This Sabbat is the first harvest. It is also called Lammas. The Celts call this holiday Lughnasadh in honor of Lugh, a God of that culture that held games at this time of year. Last year, I was honored to hold the community Sabbat ritual for Sacred Well Congregation and, because of the story surrounding the “Games of Lugh” we had an amazing mothers’ day ritual. Allow me to explain.
Lugh’s’ foster mother, Tailtiu, had cleared land in Ireland so that man could cultivate crops. She died shortly after her labors and Lugh admired her so much for her sacrifice that he declared that her death should be marked, not by weeping and moaning, but by celebrations of a life that was lived to its fullest and in the service of others. Hence, we have the funerary games of Lugh in honor of Tailtiu!
Now, this holiday may seem like there is no connection to our modern lives but there is one amazing connection that most people really love and get to experience in America on an annual basis. Even in the cosmopolitan area of Seattle, people look forward every year to “doing the Puyallup”! Yup, State and county fairs are the descendants of Lughnasadh. We bring the best of what we’ve raised so far in the season and show it off! We trade, network, play and admire the bounty that has been bestowed upon all of us. Pretty amazing to think that something considered to be an American tradition is actually thousands of years old!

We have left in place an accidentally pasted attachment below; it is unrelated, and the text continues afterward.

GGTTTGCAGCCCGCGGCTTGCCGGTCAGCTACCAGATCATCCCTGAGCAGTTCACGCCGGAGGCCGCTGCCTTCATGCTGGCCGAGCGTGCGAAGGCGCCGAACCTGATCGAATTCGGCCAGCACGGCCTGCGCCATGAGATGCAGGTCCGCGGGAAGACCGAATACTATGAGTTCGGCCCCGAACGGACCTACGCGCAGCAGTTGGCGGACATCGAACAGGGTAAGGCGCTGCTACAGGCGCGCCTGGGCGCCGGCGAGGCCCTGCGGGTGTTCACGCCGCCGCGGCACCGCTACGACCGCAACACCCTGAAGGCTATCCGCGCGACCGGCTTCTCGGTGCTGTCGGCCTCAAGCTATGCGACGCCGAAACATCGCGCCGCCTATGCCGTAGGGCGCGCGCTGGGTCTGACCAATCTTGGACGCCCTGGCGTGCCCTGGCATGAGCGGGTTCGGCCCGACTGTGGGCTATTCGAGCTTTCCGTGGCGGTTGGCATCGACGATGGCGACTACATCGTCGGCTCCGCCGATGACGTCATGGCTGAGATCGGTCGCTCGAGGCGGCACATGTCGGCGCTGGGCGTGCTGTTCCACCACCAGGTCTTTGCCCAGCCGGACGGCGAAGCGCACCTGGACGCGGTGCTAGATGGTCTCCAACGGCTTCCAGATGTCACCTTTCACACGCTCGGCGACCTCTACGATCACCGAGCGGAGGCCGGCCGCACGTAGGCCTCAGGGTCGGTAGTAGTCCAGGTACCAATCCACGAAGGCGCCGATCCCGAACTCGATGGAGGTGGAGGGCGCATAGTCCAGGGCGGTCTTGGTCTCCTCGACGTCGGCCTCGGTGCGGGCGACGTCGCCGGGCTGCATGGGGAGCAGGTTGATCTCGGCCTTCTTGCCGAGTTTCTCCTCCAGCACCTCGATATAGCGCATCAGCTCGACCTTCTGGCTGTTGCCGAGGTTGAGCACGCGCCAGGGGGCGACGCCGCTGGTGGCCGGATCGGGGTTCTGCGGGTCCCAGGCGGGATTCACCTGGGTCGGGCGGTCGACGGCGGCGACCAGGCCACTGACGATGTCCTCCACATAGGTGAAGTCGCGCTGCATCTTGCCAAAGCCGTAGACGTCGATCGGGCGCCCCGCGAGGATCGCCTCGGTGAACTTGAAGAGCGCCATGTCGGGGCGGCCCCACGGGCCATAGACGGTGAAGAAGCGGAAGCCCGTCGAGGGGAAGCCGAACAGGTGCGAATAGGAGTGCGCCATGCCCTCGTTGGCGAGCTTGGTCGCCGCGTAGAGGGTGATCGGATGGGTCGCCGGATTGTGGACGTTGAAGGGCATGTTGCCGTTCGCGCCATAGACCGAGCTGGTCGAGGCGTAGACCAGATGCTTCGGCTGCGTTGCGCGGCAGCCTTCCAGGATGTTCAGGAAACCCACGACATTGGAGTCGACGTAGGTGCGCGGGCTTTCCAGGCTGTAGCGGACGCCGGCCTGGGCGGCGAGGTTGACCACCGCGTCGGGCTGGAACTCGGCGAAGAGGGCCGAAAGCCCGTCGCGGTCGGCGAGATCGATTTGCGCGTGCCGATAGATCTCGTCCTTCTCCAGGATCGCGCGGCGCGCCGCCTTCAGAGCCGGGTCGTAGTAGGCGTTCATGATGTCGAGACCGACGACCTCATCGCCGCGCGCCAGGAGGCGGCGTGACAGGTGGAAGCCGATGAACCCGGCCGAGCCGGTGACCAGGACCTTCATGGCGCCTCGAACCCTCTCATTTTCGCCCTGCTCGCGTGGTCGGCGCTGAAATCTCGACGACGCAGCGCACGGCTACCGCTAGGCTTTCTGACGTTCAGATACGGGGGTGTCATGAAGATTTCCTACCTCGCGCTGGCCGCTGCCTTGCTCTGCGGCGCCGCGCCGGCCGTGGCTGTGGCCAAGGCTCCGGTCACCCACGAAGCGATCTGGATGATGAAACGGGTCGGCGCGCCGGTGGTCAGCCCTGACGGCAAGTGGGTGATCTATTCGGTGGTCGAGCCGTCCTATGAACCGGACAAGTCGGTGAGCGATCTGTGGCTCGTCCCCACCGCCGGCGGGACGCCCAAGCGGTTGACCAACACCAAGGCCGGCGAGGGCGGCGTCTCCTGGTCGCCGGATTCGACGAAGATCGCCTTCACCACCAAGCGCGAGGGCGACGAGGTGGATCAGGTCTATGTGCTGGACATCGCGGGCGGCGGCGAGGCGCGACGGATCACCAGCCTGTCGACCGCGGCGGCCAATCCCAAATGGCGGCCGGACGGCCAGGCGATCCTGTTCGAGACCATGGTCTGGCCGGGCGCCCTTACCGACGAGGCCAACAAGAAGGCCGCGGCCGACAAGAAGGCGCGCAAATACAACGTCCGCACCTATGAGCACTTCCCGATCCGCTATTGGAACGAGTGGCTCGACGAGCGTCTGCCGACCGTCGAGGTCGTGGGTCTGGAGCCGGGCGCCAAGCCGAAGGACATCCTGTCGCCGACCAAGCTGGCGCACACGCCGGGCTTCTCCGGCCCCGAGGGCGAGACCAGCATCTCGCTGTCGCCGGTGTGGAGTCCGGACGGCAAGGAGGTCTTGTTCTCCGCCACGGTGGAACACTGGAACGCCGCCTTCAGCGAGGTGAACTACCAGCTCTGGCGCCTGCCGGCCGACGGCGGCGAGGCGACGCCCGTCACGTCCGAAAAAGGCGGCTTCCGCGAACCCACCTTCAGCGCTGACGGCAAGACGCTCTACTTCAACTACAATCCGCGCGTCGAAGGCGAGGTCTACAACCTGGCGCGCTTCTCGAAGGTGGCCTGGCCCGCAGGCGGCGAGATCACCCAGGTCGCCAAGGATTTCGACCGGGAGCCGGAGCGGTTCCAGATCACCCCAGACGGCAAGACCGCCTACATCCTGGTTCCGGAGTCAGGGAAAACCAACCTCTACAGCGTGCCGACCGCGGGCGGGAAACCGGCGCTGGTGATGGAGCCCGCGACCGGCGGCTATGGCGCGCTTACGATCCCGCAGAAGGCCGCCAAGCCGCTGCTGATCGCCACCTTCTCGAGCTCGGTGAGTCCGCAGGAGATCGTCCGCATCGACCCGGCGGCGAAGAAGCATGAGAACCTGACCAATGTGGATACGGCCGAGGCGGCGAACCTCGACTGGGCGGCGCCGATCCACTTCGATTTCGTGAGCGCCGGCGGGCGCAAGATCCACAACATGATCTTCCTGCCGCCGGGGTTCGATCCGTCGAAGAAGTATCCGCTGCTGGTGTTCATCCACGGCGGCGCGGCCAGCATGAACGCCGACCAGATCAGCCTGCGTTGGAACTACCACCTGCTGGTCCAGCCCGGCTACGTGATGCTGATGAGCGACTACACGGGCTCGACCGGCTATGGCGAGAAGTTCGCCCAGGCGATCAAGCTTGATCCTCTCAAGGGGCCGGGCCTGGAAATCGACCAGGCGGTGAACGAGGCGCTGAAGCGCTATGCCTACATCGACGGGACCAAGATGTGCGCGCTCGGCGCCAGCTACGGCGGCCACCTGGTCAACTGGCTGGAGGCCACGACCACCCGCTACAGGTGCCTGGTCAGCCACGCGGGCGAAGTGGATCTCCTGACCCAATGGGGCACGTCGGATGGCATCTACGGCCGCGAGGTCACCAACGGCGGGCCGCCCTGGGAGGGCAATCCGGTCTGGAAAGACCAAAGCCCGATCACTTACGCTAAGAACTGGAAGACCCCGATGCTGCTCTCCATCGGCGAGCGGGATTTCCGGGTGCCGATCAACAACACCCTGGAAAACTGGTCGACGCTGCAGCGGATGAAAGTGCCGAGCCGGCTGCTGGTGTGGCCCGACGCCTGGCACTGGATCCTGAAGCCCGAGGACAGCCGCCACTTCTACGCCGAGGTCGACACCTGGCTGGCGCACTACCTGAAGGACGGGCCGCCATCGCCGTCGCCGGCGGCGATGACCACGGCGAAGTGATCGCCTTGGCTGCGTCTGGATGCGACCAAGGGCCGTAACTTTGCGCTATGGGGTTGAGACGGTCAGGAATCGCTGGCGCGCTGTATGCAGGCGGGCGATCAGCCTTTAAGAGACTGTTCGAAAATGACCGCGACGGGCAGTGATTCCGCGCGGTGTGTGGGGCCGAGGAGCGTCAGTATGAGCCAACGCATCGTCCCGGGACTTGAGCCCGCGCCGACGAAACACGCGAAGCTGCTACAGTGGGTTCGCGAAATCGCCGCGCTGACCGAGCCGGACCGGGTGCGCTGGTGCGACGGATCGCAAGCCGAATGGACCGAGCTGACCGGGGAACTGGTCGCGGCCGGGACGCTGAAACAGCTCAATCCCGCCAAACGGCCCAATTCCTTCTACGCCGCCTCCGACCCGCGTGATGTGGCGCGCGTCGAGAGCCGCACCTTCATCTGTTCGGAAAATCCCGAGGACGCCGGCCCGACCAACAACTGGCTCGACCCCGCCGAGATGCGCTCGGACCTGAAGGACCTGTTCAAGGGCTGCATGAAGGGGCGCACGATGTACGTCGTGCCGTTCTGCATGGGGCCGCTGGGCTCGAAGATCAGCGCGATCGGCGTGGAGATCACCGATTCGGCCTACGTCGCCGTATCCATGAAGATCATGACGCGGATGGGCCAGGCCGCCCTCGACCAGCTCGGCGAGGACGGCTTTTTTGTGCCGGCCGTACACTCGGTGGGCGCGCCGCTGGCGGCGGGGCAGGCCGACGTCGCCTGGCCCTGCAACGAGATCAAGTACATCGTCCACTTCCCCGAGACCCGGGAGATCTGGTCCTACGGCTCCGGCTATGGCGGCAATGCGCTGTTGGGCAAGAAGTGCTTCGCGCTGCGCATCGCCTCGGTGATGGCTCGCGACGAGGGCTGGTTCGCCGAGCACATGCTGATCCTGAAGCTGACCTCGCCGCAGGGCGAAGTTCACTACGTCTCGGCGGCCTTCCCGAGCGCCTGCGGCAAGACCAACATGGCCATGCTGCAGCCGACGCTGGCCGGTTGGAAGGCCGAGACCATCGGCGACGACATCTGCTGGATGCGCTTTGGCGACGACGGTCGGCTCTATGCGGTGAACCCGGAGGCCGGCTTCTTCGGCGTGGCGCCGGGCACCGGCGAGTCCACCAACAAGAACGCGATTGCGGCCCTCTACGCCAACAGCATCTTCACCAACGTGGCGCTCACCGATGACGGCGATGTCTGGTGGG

Our ancestors celebrated this time of the year by making corn dollies or John Barleycorns. Corn husk dolls were a common sight in most households until about 75 years ago. Corn dollies are thought to bring good luck. Dig deeper back into time, and we find that they were used, in ritual, as a symbolic sacrifice of the God and the Goddess to remind us that we only have an excess at this time of year because something has died (usually the stalks from last year’s crops) and returned its bounty back to the land so that the great circle may begin again. Most of us think of corn husk dolls as a child’s toy or as a decoration but those sweet little dollies are in our midst to teach us one of the most profound lessons in life: The fullness of life will come to pass only because of hard work and sacrifice.